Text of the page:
Now it's time for an oversimplified and possibly inaccurate lesson about Networking. You are probably sitting at a home network at a computer connected wirelessly or wired to a router which is connected to a modem which is connecting you to the outside Internet.

Your entire network connection has one IPv4 address facing the outside world. Your router then uses NAT which stands for Network Address Translation to remap traffic to the unique IP addresses you have per device on your local intranet. When we configure 'port forwarding' we're telling your router to take the ports we need on your computer's local IP behind the router and forward them to the ports exposed to the real internet as part of this NAT process.

In this case this allows the tor relay we've configured to receive incoming connections on the port we've specified. Unfortunately this process is different for every router, but in order to provide an example I'll show what the changes look like for an Apple Airport Extreme and hopefully you'll be able to translate them to your own router's settings. First though we need to know your computer's local IP.

  • Open System Preferences
  • Click Network
  • Click Advanced
  • Click TCP/IP
  • In this window you should see "IPv4 Address: XX.X.X.X"

That's the address we need.

Next open Airport Utilty (this is to configure port forwarding on an Apple Airport Extreme router)

  • Click on the Airport Extreme
  • Click Edit on the tooltip that pops up
  • Click Network
  • Notice the Port Settings Box, Click +
  • Add the following settings:

Description: Tor Ports

Public UDP Ports: 9001, 9030

Public TCP Ports: 9001, 9030

Private IP Address: XX.X.X.X (this is the IP we found in Network)

Private UDP Ports: 9001, 9030

Public TCP Ports: 9001, 9030

  • Click Save
  • Click Update (note the router will reboot)

Note: This example shows the default ports we configured in our torrc, if you need to or decide to use different ports you'd have to configure the forwarding differently. I think only the TCP settings matter here, but I ended up setting both while trying to get this to work.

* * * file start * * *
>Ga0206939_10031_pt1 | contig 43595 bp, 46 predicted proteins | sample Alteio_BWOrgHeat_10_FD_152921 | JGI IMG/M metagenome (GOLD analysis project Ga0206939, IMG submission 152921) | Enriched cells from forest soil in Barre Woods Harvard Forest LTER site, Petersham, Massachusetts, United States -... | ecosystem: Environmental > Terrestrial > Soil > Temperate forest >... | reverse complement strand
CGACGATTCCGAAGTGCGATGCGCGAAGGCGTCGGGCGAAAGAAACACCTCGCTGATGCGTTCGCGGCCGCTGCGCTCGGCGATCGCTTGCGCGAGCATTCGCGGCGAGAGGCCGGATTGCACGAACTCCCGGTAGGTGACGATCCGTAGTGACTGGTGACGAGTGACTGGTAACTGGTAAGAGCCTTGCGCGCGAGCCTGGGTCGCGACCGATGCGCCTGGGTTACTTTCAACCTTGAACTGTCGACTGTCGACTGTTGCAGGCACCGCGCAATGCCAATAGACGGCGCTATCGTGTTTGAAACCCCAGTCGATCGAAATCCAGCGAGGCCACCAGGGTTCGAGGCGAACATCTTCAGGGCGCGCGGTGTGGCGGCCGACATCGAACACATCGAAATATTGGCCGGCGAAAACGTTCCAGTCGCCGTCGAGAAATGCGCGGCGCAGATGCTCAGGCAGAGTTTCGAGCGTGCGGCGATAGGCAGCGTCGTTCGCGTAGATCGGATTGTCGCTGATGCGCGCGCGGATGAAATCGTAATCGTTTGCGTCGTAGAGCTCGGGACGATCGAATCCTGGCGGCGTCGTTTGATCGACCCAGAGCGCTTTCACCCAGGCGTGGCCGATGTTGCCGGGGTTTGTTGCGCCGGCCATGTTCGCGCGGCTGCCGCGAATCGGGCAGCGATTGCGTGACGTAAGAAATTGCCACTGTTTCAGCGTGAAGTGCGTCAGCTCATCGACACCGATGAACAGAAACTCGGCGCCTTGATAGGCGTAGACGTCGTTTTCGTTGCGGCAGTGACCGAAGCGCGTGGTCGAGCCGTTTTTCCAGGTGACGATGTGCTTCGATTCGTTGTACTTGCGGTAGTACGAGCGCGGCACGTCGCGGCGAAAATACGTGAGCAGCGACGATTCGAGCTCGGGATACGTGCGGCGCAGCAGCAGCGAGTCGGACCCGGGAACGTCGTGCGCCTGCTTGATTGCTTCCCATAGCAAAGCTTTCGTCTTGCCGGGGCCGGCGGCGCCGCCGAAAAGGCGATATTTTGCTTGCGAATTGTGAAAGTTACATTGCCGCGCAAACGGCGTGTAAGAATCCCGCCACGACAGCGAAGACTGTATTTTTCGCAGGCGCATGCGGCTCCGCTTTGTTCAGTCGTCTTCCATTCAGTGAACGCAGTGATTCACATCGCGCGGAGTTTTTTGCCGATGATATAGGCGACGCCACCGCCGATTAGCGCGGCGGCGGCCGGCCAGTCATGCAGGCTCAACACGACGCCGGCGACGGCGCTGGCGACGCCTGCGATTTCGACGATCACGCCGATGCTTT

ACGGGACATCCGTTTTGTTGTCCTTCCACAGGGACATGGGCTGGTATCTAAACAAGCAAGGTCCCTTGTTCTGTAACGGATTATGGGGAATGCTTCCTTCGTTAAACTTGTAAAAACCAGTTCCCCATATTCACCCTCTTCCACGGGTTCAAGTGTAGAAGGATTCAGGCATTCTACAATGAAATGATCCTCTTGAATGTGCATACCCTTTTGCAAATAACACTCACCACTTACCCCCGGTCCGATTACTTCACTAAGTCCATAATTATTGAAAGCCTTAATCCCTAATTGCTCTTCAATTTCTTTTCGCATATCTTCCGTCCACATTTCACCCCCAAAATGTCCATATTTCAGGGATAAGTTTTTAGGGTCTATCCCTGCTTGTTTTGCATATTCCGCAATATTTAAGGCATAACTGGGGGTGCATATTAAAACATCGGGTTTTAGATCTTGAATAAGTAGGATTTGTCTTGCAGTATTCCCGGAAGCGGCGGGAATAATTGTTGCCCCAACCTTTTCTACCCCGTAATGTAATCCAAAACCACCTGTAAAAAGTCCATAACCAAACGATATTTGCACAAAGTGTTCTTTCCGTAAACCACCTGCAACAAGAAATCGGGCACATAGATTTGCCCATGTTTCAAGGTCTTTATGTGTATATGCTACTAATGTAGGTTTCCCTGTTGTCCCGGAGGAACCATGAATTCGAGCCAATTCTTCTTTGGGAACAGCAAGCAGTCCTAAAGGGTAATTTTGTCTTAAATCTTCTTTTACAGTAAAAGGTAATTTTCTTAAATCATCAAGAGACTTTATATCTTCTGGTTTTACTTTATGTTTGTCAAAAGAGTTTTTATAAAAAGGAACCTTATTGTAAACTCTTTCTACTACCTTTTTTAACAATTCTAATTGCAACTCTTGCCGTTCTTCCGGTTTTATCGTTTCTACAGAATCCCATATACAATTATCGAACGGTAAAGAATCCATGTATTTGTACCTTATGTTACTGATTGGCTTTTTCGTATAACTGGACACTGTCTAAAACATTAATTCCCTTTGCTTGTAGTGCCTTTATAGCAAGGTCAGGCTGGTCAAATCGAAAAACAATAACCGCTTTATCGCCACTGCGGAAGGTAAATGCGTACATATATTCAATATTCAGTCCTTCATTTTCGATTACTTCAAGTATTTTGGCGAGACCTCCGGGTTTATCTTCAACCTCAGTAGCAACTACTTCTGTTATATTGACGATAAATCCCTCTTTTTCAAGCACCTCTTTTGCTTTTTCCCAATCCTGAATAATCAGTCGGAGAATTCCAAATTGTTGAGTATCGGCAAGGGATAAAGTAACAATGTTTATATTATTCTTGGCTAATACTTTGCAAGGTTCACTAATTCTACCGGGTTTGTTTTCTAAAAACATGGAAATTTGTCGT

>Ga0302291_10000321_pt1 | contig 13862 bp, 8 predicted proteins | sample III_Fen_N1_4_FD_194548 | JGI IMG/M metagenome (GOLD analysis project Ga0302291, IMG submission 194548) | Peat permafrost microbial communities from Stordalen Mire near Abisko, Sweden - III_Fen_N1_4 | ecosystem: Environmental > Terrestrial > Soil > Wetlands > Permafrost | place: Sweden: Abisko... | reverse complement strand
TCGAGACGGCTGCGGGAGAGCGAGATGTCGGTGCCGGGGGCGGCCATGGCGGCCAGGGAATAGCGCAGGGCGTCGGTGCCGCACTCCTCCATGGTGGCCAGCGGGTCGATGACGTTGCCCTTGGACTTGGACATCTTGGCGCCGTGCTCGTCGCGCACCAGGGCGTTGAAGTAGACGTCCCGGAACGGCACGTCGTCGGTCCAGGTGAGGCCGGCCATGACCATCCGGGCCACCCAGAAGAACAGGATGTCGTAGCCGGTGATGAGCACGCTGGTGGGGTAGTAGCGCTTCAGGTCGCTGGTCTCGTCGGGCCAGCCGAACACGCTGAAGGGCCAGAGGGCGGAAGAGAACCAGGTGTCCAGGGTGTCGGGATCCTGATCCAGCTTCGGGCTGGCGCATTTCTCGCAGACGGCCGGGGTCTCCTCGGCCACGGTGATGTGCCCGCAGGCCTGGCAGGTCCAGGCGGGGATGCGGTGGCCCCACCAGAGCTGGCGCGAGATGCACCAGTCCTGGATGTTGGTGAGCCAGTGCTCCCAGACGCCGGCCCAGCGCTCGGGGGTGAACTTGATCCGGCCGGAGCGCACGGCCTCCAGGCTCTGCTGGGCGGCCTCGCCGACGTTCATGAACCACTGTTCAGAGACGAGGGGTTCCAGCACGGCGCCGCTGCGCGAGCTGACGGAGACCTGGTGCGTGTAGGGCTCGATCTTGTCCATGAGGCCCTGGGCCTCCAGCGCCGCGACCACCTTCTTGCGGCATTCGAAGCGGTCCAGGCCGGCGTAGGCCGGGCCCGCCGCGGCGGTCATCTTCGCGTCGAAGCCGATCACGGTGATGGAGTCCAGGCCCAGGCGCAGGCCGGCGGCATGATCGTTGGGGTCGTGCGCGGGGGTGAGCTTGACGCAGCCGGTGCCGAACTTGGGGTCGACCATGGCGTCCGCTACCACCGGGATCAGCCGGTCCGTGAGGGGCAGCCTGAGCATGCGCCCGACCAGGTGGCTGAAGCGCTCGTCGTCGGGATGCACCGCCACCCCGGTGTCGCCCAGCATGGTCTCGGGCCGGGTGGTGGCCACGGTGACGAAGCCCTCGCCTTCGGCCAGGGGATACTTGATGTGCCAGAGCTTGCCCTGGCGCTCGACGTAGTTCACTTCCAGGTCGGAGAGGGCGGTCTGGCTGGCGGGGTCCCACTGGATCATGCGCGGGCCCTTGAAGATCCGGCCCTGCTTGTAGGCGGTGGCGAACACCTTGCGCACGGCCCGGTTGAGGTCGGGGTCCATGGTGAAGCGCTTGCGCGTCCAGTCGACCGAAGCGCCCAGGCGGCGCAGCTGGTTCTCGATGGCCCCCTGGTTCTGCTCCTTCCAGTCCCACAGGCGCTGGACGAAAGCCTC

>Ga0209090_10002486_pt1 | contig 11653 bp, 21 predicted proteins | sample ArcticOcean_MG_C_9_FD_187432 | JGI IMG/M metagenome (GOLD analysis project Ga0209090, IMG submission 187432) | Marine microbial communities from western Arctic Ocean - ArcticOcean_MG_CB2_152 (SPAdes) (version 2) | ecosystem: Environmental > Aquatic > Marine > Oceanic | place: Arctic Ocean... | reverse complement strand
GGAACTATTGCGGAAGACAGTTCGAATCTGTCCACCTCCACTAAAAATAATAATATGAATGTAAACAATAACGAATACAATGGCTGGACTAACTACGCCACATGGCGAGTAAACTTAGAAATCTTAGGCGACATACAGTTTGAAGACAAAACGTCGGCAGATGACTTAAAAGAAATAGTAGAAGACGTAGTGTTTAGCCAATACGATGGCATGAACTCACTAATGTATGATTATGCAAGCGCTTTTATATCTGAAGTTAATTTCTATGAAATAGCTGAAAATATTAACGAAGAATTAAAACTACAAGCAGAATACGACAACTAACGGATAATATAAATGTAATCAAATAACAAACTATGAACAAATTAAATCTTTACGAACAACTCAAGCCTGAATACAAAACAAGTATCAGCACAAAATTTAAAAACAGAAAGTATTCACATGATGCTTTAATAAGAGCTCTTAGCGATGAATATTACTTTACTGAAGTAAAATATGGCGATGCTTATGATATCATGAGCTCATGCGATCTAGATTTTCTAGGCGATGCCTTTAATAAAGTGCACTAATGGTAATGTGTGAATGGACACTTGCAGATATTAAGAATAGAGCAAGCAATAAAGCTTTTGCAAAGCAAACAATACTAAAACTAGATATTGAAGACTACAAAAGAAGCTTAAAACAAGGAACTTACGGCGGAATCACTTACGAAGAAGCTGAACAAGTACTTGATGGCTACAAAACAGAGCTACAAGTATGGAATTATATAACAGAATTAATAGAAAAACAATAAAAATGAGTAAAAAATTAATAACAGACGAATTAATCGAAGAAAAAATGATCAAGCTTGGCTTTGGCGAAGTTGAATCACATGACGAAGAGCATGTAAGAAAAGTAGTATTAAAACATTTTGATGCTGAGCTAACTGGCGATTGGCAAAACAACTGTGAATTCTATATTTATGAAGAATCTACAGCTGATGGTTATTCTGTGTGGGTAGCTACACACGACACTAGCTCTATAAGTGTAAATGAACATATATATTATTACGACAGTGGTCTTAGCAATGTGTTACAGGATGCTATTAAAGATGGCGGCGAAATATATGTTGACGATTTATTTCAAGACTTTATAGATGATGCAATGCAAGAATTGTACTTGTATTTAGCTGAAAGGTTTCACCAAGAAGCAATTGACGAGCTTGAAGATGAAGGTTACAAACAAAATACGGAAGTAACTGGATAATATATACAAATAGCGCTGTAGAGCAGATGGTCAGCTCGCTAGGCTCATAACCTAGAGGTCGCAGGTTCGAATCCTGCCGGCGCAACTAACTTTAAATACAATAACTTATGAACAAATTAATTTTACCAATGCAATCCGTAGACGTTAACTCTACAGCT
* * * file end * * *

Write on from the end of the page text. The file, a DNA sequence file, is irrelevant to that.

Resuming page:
Now we can set tor to launch on startup as well as start it right now with these two commands.

ln -svn /usr/local/opt/tor/*.plist ~/Library/LaunchAgents
launchctl load ~/Library/LaunchAgents/homebrew.mxcl.tor.plist

Note: If you make changes to torrc in the future you need to restart tor. You can restart tor with the following command.

pkill -sighup tor

Now let's check out the logs and verify things are working. This command will show the end of the log and any new lines as they appear.

tail -f /usr/local/Cellar/tor/0.2.5.11/var/log/tor/notices.log

In a few mintues you should see the following lines if things are working:

19:29:38 [NOTICE] Self-testing indicates your ORPort is reachable from
the outside. Excellent. Publishing server descriptor.
19:29:36 [NOTICE] Self-testing indicates your DirPort is reachable
from the outside. Excellent.

If you see something like the following it's irrelevant:

Apr 02 22:33:02.000 [notice] Have tried resolving or connecting to
address '[scrubbed]' at 3 different places. Giving up.

And if you see this it's not working (the X's here represent your public internet facing IPv4):

Apr 03 17:10:41.000 [warn] Your server (XX.XXX.XXX.XXX:9001) has not
managed to confirm that its ORPort is reachable. Please check your
firewalls, ports, address, /etc/hosts file, etc.
Apr 03 17:10:41.000 [warn] Your server (XX.XXX.XXX.XXX:9030) has not
managed to confirm that its DirPort is reachable. Please check your
firewalls, ports, address, /etc/hosts file, etc.

If you're still having trouble try hopping on IRC.